And what we’re seeing is when we can string together, a few of those homes, you really do break up that fuel. So we do have programs in this area. Firewise USA is one. And for those in the room there is literature on your tables as well as over by the ice tea, to give you more ideas of how to break up that what we call that continuity of fuel and to address different home types and how to protect yourself as well as your neighbors.
Because we see once you start increasing the amount of people participating, and we know everybody’s busy, but just that little bit can save your life, can save your property, can save your neighbors. Yeah, I’d add to that, you know, in the, in the denser neighborhoods that even if you have five feet, if you have a five foot side setback on your house, there’s a lot you can do with [00:16:00] that.
So if you have a little ornamental, evergreen tree there. Probably not a great idea, especially if it’s next to your fence that you share with your neighbors. So really think about that. If you, the studies are showing that that first five feet surrounding your house is the most important zone to be managing.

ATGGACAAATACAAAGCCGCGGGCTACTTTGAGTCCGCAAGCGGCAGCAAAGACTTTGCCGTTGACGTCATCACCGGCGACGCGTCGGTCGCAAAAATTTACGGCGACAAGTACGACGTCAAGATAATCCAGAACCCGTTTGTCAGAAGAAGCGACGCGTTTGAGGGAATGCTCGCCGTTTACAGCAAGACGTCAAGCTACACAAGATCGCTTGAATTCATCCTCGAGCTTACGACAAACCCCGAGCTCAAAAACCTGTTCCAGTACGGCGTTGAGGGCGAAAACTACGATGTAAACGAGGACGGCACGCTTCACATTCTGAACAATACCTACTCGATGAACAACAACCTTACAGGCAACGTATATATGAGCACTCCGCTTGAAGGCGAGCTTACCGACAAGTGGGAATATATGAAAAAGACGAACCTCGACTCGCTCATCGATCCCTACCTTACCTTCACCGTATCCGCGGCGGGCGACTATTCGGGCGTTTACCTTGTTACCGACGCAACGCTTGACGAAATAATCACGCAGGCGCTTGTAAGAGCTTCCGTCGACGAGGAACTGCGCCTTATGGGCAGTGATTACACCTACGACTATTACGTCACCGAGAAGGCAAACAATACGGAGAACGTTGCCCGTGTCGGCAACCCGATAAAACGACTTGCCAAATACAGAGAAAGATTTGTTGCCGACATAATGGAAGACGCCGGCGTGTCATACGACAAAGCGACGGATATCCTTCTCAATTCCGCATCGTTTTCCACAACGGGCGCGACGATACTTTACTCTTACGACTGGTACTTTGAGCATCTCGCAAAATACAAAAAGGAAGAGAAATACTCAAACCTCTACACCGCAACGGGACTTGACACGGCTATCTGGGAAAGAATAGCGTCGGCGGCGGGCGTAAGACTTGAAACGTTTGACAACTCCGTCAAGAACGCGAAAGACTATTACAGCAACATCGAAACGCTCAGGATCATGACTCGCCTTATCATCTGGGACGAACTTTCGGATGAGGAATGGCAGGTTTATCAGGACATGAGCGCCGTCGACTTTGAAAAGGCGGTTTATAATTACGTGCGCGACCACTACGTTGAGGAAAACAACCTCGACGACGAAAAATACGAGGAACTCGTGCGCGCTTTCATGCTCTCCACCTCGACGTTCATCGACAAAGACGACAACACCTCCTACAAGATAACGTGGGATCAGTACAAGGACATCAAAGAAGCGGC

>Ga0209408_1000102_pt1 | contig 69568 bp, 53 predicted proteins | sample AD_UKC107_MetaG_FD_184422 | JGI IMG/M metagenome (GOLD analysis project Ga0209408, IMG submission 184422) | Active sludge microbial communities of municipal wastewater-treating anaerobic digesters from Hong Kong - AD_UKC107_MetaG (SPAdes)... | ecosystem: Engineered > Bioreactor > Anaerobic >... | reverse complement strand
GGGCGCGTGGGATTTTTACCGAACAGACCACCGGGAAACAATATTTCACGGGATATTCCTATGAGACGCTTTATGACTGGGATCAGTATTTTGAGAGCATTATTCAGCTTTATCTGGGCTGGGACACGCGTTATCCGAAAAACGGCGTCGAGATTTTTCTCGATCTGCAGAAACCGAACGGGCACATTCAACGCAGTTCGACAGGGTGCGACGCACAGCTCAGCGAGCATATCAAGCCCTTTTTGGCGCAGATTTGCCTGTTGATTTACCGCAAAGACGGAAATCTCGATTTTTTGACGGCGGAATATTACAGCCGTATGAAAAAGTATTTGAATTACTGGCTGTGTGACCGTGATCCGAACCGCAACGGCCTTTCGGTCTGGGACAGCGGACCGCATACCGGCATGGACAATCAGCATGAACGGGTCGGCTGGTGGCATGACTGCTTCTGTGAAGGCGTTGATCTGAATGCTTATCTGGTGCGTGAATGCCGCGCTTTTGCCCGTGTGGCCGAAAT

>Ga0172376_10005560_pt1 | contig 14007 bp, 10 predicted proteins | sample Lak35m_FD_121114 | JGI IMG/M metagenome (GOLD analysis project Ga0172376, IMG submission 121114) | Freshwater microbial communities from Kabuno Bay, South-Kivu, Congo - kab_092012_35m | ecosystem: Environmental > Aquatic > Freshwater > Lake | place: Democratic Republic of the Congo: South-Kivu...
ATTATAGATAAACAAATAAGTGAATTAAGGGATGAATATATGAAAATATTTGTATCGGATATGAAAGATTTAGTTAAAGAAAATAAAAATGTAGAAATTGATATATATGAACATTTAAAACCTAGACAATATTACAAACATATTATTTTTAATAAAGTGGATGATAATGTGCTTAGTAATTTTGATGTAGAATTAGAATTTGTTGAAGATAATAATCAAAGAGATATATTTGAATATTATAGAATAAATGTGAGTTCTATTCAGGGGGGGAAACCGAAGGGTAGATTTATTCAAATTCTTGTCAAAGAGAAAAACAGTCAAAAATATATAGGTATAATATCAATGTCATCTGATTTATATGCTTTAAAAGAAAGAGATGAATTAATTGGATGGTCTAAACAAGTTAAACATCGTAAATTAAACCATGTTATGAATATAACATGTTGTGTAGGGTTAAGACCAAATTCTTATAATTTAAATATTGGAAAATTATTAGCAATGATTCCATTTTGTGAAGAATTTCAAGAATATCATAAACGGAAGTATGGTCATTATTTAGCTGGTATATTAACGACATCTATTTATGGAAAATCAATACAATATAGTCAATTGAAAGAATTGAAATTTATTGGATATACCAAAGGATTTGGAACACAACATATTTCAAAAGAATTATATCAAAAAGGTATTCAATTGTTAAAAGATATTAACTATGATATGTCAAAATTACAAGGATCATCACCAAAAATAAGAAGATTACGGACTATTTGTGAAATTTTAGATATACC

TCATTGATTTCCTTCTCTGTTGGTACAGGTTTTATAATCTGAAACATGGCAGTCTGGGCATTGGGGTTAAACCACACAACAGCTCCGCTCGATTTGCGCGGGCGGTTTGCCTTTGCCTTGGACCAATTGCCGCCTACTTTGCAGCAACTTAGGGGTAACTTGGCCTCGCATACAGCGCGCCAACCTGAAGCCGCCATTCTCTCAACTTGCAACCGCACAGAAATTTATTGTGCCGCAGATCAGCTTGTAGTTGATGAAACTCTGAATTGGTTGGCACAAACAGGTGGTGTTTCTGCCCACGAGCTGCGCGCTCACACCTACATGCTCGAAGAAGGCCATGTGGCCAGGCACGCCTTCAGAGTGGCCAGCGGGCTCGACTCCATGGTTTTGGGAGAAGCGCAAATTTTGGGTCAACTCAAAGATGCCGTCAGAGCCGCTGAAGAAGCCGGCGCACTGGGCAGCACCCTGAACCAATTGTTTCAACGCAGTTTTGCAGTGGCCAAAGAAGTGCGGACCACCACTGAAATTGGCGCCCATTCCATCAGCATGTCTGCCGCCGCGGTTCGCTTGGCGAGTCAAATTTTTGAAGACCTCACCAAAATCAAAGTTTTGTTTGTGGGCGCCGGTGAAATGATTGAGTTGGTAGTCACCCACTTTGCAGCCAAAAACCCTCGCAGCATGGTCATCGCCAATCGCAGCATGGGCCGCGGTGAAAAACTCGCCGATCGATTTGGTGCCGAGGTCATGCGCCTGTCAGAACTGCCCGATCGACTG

So we want to make sure that there is no flammable material in there. There’s other products out there now, the verdict’s still out on there on whether they work well or not, but there are fire-retardant applications that you can apply to privacy, fencing to wood. There’s intimacy hints that you can apply to your pain to try to increase the fire resistance of your Cedar siding or, or things like that.
So there are other products out there, and if you have the capacity to try to use those tools, I would suggest that you try to use them.
Great. And so, you know, when we talked about this question of density and we touched on. We talked about the tree farm, which is a very kind of spread out neighborhood. There’s lots of space between the homes, [00:17:00] but when we’re building denser neighborhoods in denser communities, do we have a sense of how that impacts the risk to those communities?
I mean, do we know if denser communities are more at risk of that house to house spread or is some of that, you know, kind of research data? Not, not out there yet? Well, the research data is out there. I mean, if we, if we have a structure fire and we have high winds that are behind that, that, that is going to be very difficult for us to potentially stop that from going home to home, depending upon how quickly we can get to that structure fire.